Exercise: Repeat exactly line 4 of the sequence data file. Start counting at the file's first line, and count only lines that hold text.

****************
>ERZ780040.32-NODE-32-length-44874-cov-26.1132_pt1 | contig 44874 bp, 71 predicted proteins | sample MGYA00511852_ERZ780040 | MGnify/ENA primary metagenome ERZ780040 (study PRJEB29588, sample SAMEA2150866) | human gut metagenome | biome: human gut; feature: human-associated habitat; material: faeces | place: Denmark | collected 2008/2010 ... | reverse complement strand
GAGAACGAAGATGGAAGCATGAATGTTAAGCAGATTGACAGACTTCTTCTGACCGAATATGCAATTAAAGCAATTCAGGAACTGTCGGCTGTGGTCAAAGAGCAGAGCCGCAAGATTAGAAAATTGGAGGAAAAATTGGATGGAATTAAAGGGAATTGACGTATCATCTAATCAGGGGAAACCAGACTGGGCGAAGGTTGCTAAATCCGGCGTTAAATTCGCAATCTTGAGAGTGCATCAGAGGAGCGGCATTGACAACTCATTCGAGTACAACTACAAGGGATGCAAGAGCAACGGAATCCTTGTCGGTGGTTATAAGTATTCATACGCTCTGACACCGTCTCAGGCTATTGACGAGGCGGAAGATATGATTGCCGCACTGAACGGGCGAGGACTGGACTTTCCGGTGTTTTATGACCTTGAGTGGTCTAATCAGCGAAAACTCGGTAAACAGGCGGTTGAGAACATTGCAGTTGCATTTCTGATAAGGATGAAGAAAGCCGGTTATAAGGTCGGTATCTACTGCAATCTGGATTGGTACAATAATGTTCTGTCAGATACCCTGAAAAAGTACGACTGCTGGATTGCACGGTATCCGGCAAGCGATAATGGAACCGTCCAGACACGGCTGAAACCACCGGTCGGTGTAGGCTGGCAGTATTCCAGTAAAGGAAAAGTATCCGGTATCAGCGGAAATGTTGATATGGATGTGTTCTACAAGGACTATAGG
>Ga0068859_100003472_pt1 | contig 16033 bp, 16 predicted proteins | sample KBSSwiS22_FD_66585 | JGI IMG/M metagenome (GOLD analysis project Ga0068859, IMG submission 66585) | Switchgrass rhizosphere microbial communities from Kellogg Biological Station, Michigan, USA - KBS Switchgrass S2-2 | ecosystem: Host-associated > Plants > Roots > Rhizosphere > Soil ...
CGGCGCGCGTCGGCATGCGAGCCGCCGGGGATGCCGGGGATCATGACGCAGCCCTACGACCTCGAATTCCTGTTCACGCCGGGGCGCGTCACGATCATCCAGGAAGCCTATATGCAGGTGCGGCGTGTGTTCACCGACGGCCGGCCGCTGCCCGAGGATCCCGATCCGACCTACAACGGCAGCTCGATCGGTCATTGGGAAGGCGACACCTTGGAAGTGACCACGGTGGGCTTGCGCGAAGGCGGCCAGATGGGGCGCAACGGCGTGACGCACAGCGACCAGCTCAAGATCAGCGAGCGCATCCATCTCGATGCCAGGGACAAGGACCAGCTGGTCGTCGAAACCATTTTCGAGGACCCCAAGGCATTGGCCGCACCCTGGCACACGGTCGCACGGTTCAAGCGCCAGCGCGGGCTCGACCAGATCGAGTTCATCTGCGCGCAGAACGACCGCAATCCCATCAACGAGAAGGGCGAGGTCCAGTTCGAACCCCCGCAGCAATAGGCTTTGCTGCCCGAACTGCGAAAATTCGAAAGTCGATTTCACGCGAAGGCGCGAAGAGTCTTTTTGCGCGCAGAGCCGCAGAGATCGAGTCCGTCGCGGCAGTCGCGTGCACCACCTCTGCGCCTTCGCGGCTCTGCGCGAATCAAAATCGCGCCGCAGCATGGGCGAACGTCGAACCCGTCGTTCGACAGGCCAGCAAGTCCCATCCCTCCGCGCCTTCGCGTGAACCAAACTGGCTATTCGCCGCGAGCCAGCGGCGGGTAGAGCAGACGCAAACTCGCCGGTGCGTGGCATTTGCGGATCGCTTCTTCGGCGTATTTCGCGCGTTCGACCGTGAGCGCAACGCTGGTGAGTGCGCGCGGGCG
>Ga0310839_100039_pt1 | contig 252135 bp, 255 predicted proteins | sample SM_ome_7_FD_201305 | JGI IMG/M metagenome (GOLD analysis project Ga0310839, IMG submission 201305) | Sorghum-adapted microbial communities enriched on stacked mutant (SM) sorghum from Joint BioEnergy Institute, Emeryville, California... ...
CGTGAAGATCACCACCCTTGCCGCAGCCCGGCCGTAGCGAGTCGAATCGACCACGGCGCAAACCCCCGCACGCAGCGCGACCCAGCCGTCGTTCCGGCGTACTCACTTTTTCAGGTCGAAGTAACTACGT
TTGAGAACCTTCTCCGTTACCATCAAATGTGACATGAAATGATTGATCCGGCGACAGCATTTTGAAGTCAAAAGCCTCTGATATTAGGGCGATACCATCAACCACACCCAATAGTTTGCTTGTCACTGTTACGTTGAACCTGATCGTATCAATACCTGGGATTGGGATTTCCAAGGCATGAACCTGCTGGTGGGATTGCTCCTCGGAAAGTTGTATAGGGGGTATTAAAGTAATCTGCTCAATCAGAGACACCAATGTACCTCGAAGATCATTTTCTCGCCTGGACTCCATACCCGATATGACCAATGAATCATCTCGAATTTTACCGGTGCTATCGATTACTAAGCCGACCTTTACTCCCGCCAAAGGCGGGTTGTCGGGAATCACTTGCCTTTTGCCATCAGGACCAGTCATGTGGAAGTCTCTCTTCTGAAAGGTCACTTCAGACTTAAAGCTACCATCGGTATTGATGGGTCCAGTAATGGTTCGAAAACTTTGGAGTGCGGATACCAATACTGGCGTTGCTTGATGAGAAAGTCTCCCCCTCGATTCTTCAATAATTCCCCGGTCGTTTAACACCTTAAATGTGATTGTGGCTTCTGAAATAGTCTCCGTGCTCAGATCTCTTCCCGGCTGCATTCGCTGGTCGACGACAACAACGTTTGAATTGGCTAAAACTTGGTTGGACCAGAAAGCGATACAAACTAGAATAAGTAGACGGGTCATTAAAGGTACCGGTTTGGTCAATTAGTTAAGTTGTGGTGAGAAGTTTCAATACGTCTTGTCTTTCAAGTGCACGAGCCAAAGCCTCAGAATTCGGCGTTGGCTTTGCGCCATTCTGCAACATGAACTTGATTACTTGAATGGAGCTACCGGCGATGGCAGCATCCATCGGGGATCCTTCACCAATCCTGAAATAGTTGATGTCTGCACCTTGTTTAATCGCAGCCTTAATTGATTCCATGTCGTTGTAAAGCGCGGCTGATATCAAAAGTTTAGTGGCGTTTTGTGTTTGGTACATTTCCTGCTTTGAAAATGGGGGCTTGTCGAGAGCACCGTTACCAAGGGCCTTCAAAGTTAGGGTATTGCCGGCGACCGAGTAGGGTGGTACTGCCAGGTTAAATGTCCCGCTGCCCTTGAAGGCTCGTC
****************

CGGCGCGCGTCGGCATGCGAGCCGCCGGGGATGCCGGGGATCATGACGCAGCCCTACGACCTCGAATTCCTGTTCACGCCGGGGCGCGTCACGATCATCCAGGAAGCCTATATGCAGGTGCGGCGTGTGTTCACCGACGGCCGGCCGCTGCCCGAGGATCCCGATCCGACCTACAACGGCAGCTCGATCGGTCATTGGGAAGGCGACACCTTGGAAGTGACCACGGTGGGCTTGCGCGAAGGCGGCCAGATGGGGCGCAACGGCGTGACGCACAGCGACCAGCTCAAGATCAGCGAGCGCATCCATCTCGATGCCAGGGACAAGGACCAGCTGGTCGTCGAAACCATTTTCGAGGACCCCAAGGCATTGGCCGCACCCTGGCACACGGTCGCACGGTTCAAGCGCCAGCGCGGGCTCGACCAGATCGAGTTCATCTGCGCGCAGAACGACCGCAATCCCATCAACGAGAAGGGCGAGGTCCAGTTCGAACCCCCGCAGCAATAGGCTTTGCTGCCCGAACTGCGAAAATTCGAAAGTCGATTTCACGCGAAGGCGCGAAGAGTCTTTTTGCGCGCAGAGCCGCAGAGATCGAGTCCGTCGCGGCAGTCGCGTGCACCACCTCTGCGCCTTCGCGGCTCTGCGCGAATCAAAATCGCGCCGCAGCATGGGCGAACGTCGAACCCGTCGTTCGACAGGCCAGCAAGTCCCATCCCTCCGCGCCTTCGCGTGAACCAAACTGGCTATTCGCCGCGAGCCAGCGGCGGGTAGAGCAGACGCAAACTCGCCGGTGCGTGGCATTTGCGGATCGCTTCTTCGGCGTATTTCGCGCGTTCGACCGTGAGCGCAACGCTGGTGAGTGCGCGCGGGCG